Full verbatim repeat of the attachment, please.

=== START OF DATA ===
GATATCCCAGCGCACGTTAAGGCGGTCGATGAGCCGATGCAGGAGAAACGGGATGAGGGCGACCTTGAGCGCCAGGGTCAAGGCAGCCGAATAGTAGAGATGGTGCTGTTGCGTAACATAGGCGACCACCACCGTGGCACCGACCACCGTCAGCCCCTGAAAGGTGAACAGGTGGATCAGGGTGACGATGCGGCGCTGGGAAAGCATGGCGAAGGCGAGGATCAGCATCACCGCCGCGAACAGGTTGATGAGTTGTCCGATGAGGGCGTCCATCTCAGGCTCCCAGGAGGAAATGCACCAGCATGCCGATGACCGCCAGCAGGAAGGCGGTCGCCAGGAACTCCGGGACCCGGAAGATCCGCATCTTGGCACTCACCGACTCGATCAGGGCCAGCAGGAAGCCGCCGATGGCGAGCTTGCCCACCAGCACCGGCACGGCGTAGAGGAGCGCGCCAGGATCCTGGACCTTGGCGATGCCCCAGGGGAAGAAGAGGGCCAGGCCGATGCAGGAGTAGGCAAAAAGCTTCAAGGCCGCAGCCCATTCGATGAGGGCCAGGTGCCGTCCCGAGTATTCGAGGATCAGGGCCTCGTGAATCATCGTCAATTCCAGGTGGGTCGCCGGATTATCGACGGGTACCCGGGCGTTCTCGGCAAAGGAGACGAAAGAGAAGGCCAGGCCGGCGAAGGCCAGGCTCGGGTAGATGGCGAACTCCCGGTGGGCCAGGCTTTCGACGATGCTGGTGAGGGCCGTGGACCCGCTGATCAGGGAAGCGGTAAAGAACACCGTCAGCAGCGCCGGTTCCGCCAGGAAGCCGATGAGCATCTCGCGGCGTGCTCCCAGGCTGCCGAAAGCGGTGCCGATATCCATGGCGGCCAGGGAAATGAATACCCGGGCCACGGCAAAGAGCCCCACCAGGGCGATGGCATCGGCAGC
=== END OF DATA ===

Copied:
GATATCCCAGCGCACGTTAAGGCGGTCGATGAGCCGATGCAGGAGAAACGGGATGAGGGCGACCTTGAGCGCCAGGGTCAAGGCAGCCGAATAGTAGAGATGGTGCTGTTGCGTAACATAGGCGACCACCACCGTGGCACCGACCACCGTCAGCCCCTGAAAGGTGAACAGGTGGATCAGGGTGACGATGCGGCGCTGGGAAAGCATGGCGAAGGCGAGGATCAGCATCACCGCCGCGAACAGGTTGATGAGTTGTCCGATGAGGGCGTCCATCTCAGGCTCCCAGGAGGAAATGCACCAGCATGCCGATGACCGCCAGCAGGAAGGCGGTCGCCAGGAACTCCGGGACCCGGAAGATCCGCATCTTGGCACTCACCGACTCGATCAGGGCCAGCAGGAAGCCGCCGATGGCGAGCTTGCCCACCAGCACCGGCACGGCGTAGAGGAGCGCGCCAGGATCCTGGACCTTGGCGATGCCCCAGGGGAAGAAGAGGGCCAGGCCGATGCAGGAGTAGGCAAAAAGCTTCAAGGCCGCAGCCCATTCGATGAGGGCCAGGTGCCGTCCCGAGTATTCGAGGATCAGGGCCTCGTGAATCATCGTCAATTCCAGGTGGGTCGCCGGATTATCGACGGGTACCCGGGCGTTCTCGGCAAAGGAGACGAAAGAGAAGGCCAGGCCGGCGAAGGCCAGGCTCGGGTAGATGGCGAACTCCCGGTGGGCCAGGCTTTCGACGATGCTGGTGAGGGCCGTGGACCCGCTGATCAGGGAAGCGGTAAAGAACACCGTCAGCAGCGCCGGTTCCGCCAGGAAGCCGATGAGCATCTCGCGGCGTGCTCCCAGGCTGCCGAAAGCGGTGCCGATATCCATGGCGGCCAGGGAAATGAATACCCGGGCCACGGCAAAGAGCCCCACCAGGGCGATGGCATCGGCAGC